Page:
Talya Hamberg

During my first week at Discovering Justice, I jumped right into the United States justice system by attending two different sentencing hearings. It was my first experience in a courtroom and my only knowledge about what to expect came from Law and Order: Special Victims Unit. On TV, the sentencings I saw were very tense and the whole courtroom would be filled with people. In the first sentencing I saw the tension was apparent but I was one of five, including my supervisor, in the audience section of the room.

In a sentencing hearing, the job of the defense counsel is to humanize the defendant. Through letters from family and friends and personal statements, the defense displays the best version of the defendant. On TV, this gray area of a criminal having good qualities is rarely shown. However, it is a good lesson to remember that “good” people do “bad” things and “bad” people do “good” things. In most cases, the defendant was led down a path of crime because of many factors that they have no control over, such as poverty or lack of education. In the first sentencing, it was clear that this was the case. The defendant’s boyfriend had gotten her involved in a drug conspiracy, but it was clear that she was sorry for her actions and was trying to make sure she never got involved with criminal behavior again. In this sentencing, humanity was shining through; the judge moved the defendant’s self-reporting date to prison until after the start of school, so that she could get her kids settled into the school. It surprised me that the judge was so adamant and willing to be kind to the defendant. After witnessing that, I was reminded that even if we don’t always see it, the system can be human too.

That changed when the next day I went to a “Varsity Blues” sentencing for a former University of Southern California Assistant Soccer Coach who was involved in creating fake profiles for the children of the wealthy elite. I watched the experienced and expensive defense lawyer go on about how sorry the defendant is for her actions and how this behavior was totally out of character for her. As I sat there all I could think about was the juxtaposition between the defendant I was watching then and the defendant I had seen just days before. The defendant in front of me had no clear reason to commit her crime; she was in a good economic position, had a good and competitive job, and was surrounded by loving family and friends. But she was greedy and therefore took away the integrity of an entire athletic program and college admissions process. This defendant had the privilege of getting her family to come to court to further portray the amount of people who supported her and didn’t want to see her in jail. The other defendant had one family member present. The same judge that a few days earlier seemed to be seeping with kindness and humanity, sentenced the defendant to one year supervised release, fifty hours of community service, and forfeiture of about $130,000. For reference, I have to complete forty-eight hours of community service to graduate high school.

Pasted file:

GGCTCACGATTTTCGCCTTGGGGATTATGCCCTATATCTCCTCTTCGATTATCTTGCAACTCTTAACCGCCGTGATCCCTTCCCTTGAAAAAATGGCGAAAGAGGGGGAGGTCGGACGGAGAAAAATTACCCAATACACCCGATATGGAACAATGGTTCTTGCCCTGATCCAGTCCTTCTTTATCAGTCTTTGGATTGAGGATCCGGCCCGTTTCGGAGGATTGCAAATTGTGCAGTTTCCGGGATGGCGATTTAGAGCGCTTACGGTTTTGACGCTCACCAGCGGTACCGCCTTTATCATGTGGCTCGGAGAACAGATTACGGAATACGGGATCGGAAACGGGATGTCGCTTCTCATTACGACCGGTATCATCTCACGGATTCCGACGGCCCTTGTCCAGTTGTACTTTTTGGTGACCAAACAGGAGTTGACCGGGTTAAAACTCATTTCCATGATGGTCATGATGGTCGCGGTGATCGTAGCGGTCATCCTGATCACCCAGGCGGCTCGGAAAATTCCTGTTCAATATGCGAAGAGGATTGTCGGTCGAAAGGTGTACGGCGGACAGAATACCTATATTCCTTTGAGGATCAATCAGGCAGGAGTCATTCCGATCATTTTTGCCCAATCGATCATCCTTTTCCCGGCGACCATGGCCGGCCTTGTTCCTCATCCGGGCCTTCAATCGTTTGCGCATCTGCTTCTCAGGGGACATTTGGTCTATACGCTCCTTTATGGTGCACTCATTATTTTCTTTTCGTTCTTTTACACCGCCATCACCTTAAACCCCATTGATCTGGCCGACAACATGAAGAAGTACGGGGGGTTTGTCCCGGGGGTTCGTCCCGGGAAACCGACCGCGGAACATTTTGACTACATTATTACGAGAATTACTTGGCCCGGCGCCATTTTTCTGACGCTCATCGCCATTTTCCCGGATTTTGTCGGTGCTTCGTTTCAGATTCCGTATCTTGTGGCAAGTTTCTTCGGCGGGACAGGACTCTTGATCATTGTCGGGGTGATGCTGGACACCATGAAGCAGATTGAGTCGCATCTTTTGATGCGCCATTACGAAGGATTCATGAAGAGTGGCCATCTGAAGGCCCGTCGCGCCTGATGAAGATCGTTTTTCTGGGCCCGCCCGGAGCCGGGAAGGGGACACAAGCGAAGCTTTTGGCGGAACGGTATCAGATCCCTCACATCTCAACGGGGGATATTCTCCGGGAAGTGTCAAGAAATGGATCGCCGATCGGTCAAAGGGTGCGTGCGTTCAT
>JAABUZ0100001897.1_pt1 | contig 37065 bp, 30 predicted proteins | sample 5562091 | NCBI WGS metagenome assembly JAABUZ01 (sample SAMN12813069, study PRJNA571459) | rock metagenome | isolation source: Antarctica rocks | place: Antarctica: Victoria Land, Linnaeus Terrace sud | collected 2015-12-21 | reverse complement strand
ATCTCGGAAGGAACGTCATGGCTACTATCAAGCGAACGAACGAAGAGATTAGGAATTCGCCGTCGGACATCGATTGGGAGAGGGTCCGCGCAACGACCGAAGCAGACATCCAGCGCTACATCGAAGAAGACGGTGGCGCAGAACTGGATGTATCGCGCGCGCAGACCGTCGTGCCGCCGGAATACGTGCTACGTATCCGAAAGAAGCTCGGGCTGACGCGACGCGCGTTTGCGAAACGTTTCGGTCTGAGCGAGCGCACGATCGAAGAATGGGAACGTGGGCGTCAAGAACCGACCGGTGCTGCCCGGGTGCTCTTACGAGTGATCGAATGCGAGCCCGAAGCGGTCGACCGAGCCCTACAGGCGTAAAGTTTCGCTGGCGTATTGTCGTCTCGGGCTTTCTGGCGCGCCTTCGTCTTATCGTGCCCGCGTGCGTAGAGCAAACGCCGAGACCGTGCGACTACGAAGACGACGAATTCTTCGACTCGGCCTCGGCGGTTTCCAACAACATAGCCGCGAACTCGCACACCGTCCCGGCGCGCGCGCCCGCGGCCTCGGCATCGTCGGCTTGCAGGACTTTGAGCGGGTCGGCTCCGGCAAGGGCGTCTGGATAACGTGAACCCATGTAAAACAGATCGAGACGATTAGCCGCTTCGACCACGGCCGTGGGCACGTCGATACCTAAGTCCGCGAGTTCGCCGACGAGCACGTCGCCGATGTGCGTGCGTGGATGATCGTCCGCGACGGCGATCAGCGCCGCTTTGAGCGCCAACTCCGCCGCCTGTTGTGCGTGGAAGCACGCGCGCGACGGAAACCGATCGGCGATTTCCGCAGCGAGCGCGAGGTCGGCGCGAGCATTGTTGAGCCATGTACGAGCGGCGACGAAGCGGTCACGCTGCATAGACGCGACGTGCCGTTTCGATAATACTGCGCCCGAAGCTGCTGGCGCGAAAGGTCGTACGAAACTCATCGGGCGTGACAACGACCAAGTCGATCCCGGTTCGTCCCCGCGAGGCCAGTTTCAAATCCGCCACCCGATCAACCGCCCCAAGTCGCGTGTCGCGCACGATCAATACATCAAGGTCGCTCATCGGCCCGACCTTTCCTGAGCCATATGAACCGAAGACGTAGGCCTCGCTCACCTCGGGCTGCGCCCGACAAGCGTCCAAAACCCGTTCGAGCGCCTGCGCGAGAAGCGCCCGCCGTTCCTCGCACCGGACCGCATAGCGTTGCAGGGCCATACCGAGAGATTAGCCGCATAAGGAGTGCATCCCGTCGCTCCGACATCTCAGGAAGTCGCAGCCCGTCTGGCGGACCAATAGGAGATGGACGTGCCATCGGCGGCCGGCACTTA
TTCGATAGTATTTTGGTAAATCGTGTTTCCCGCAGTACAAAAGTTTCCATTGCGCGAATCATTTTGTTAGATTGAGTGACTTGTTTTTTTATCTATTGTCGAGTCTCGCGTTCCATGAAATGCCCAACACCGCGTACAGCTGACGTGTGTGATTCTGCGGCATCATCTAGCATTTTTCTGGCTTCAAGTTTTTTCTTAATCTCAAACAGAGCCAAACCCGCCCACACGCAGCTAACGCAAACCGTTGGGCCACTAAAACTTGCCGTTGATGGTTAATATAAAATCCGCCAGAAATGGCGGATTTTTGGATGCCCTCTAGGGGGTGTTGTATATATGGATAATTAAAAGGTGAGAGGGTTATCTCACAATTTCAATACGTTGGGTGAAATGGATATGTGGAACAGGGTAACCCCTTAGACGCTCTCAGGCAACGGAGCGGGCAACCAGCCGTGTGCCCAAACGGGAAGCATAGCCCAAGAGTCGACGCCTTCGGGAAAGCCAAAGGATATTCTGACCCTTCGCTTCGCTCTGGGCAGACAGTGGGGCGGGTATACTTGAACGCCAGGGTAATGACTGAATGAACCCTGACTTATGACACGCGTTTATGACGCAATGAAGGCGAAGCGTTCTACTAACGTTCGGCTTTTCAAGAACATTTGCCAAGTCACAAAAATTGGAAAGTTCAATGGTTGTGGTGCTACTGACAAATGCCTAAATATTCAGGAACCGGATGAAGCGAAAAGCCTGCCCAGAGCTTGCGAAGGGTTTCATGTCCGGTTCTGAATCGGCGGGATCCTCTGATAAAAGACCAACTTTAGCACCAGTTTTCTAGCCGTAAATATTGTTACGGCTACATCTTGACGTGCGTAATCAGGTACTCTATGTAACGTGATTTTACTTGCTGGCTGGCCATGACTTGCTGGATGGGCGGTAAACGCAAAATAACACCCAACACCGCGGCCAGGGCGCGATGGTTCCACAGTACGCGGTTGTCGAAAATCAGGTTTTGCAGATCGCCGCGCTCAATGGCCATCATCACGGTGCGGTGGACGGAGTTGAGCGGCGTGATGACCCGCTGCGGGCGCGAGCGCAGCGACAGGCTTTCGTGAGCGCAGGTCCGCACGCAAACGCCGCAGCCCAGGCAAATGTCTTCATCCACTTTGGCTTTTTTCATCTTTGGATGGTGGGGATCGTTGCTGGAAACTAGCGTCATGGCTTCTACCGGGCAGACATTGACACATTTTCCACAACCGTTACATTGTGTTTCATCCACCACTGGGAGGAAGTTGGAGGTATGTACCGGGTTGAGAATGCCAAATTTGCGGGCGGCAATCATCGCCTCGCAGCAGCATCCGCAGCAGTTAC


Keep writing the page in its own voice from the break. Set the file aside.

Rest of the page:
I left the courtroom angry; all my hope for change was gone. But then the rest of the week I was surrounded by people doing good, changemaking work in the cohort, the courthouse, and Discovering Justice. It is easy to see the biased and unfair situations and sulk about it but that will get us nowhere. My experience the first week inspired me to work hard and make as much change as I could in the short time I had at Discovering Justice and in the TEEN-JUST US program.

Talya Hamberg
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